As for the remote link service, Branch does use a remote backend for much of the heavy lifting, but in practice, we often have to lean on local web browsers for “last mile” functionality. Even if support for the remote service is eventually built directly into device operating systems, routing via web browser will always be necessary for full backwards compatibility.

The end result is a linking infrastructure that does indeed fulfill all eight of the requirements above, and works better than anything else available, in almost every situation. The Branch platform has now been widely adopted by over 11,000 active apps, including most of the top names in the industry.

But the most surprising thing we have learned is just how many ways things can go wrong. Apple and Google both try to pretend that mobile deep linking is a simple thing. A check-the-box, “nice to have” feature that can be implemented by following a few guides buried deep in the developer documentation for each platform. Unfortunately, this couldn’t possibly be further from the truth, and more importantly, it misses the true scale of the problem: if links are to be used everywhere, they need to work everywhere. The true complexity of how difficult this is to accomplish only becomes clear with much painful experimentation.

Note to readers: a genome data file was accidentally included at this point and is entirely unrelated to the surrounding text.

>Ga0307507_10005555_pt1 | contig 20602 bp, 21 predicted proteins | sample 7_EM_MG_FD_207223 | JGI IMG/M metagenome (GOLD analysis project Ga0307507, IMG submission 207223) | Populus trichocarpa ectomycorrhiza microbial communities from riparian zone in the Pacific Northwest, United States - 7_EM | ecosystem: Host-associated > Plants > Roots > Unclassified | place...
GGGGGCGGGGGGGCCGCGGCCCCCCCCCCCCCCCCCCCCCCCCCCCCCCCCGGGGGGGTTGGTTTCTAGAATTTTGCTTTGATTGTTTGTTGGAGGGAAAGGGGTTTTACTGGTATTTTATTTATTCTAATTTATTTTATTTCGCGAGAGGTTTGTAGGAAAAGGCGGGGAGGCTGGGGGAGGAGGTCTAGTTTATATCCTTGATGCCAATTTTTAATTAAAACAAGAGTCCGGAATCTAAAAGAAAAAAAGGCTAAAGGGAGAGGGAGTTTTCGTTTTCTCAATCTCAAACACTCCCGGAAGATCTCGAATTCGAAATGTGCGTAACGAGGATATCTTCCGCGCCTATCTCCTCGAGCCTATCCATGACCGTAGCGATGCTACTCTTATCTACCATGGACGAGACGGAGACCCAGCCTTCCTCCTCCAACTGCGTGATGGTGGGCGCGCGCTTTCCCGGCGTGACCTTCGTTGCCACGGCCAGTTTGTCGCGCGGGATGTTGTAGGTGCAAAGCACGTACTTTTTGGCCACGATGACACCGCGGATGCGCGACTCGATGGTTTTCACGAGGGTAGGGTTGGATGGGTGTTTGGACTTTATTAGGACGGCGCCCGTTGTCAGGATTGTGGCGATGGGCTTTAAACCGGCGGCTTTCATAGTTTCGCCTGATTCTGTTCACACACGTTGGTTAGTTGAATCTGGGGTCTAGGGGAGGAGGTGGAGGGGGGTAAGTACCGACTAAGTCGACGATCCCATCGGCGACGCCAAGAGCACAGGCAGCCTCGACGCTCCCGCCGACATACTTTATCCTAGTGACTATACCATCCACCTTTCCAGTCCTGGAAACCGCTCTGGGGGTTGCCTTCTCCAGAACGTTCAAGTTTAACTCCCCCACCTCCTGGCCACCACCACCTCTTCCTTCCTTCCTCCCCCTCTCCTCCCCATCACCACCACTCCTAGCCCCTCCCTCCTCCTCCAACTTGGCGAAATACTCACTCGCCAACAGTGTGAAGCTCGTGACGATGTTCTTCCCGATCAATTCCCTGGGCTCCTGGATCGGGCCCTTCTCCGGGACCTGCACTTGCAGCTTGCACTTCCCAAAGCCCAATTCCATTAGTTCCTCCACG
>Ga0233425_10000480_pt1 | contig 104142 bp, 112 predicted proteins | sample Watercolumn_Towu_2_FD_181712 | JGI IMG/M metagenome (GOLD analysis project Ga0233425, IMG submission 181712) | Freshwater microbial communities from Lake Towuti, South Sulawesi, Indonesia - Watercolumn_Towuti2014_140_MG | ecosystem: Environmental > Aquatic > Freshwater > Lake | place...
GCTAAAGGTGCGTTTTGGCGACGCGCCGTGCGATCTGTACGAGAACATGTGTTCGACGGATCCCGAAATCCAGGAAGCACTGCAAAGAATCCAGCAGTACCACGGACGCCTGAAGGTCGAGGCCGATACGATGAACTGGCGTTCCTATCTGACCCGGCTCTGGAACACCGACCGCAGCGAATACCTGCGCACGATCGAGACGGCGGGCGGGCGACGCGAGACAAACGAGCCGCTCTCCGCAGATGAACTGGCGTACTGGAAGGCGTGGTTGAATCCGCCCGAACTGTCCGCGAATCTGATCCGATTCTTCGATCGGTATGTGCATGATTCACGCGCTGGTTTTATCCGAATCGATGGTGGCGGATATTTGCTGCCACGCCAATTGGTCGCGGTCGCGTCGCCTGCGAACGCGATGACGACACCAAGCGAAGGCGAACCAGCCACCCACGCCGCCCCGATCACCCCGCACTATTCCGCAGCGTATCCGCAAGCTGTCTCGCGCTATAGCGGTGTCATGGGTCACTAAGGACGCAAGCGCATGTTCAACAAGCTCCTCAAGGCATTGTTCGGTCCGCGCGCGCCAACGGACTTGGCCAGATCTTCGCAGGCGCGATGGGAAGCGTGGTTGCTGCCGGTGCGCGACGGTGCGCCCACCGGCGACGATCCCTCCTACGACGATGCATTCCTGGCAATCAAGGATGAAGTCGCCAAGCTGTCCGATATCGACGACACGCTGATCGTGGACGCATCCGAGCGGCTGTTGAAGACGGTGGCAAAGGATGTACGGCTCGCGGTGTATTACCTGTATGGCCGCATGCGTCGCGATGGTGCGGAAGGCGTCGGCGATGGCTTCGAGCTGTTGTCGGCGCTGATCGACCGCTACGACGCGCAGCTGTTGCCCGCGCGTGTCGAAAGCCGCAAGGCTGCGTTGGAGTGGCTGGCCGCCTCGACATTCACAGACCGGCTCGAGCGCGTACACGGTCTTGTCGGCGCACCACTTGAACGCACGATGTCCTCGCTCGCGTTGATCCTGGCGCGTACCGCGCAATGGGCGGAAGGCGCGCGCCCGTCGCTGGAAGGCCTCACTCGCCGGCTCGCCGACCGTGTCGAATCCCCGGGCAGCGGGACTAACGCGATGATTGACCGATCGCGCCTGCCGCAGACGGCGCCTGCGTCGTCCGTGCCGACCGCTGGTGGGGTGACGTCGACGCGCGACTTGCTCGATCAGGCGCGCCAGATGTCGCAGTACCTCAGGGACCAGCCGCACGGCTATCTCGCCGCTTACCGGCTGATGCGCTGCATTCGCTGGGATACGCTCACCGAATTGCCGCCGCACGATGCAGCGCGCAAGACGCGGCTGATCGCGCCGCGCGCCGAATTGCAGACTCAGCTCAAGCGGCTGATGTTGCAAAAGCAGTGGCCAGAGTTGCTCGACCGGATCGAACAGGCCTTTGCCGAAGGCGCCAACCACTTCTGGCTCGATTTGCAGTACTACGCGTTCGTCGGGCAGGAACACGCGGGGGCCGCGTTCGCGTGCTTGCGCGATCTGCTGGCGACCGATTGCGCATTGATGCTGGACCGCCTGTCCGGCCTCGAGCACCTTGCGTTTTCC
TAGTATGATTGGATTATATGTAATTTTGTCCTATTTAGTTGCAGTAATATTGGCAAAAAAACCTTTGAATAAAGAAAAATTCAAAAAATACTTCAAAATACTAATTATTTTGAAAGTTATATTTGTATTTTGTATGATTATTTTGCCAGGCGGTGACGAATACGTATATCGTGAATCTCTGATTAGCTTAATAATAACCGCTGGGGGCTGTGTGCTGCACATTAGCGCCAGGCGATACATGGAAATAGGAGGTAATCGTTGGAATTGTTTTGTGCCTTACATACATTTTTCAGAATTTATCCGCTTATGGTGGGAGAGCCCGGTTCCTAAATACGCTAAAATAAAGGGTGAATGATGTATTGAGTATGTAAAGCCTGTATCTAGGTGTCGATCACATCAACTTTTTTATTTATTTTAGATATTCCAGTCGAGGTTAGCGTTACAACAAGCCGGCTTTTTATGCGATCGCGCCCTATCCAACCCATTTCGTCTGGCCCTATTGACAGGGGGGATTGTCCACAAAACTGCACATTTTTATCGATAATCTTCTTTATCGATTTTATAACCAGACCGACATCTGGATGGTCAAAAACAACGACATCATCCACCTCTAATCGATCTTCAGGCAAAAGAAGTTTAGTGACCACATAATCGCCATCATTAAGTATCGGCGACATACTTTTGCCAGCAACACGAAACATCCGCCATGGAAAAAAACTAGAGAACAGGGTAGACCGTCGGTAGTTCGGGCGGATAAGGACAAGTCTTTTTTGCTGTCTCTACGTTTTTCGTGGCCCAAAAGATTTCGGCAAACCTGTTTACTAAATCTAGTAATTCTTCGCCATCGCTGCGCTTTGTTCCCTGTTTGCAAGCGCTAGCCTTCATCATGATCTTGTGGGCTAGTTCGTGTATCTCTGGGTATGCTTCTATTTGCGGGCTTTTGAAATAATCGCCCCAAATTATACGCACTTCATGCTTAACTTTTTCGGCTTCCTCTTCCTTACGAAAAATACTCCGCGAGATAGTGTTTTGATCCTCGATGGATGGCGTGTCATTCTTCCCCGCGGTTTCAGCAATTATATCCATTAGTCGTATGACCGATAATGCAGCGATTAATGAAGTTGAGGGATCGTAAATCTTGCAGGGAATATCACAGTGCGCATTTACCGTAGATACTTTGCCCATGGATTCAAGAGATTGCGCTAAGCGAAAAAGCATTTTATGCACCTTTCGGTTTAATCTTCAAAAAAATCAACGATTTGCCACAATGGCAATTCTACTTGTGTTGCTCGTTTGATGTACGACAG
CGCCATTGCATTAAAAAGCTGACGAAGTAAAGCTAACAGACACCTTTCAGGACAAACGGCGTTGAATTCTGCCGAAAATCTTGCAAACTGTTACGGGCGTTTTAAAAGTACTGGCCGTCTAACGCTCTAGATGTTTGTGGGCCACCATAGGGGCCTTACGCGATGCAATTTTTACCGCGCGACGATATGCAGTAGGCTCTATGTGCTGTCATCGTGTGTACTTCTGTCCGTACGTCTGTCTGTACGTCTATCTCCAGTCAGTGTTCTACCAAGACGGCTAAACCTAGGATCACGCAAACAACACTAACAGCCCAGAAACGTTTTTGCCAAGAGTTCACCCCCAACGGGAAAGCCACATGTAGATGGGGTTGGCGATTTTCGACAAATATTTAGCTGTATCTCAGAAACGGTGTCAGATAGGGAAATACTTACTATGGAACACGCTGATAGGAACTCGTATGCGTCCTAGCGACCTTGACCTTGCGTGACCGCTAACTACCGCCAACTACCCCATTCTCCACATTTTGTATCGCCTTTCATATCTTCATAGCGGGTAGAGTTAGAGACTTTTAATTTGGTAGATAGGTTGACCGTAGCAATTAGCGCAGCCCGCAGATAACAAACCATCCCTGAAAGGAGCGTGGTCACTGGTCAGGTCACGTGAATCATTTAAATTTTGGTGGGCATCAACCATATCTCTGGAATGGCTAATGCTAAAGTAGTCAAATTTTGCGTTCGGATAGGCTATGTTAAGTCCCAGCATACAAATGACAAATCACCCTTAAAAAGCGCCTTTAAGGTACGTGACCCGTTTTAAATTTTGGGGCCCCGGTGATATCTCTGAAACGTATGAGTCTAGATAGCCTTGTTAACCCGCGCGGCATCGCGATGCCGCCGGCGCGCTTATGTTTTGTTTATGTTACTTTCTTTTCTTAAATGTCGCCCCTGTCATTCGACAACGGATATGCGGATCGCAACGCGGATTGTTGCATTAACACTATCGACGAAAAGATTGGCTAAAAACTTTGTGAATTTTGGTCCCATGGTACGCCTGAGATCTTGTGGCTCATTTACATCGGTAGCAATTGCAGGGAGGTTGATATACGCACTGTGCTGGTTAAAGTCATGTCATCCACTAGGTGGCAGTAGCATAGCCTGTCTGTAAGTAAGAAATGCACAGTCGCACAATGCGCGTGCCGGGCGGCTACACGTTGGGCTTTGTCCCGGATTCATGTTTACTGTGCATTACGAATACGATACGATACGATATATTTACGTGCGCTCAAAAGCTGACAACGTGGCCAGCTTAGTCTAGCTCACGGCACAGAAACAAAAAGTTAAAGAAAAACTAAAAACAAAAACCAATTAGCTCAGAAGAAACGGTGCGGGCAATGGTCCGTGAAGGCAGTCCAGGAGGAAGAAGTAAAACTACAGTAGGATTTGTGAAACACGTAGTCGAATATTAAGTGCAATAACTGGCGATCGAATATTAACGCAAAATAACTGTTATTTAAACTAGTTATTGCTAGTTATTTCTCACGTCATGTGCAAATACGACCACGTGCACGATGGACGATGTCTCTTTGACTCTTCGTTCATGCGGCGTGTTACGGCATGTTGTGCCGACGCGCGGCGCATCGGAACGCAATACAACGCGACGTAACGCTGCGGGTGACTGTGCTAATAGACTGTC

First of all, there are numerous competing mobile deep link standards, all with different functionality and requirements for implementation:

Mobile Deep Link Standards.png

Note: iOS and Android together control 99.3% of the mobile market. Because of this, Branch has very limited support for other platforms, and they are omitted here for simplicity.

Of course, none of these standards is supported on every platform or OS version:

Mobile Deep Link Standards by Platform.png

Facebook deserves special recognition for inventing an open-source deep linking standard that actually showed promise, and then completely abandoning it:

Facebook App Links.png

Even within each platform, every web browser does things differently. This matters, because the majority of links clicks still happen in browsers, and every link routing system relies on browsers for at least some core functionality:

iOS Browsers.png

Android Browsers.png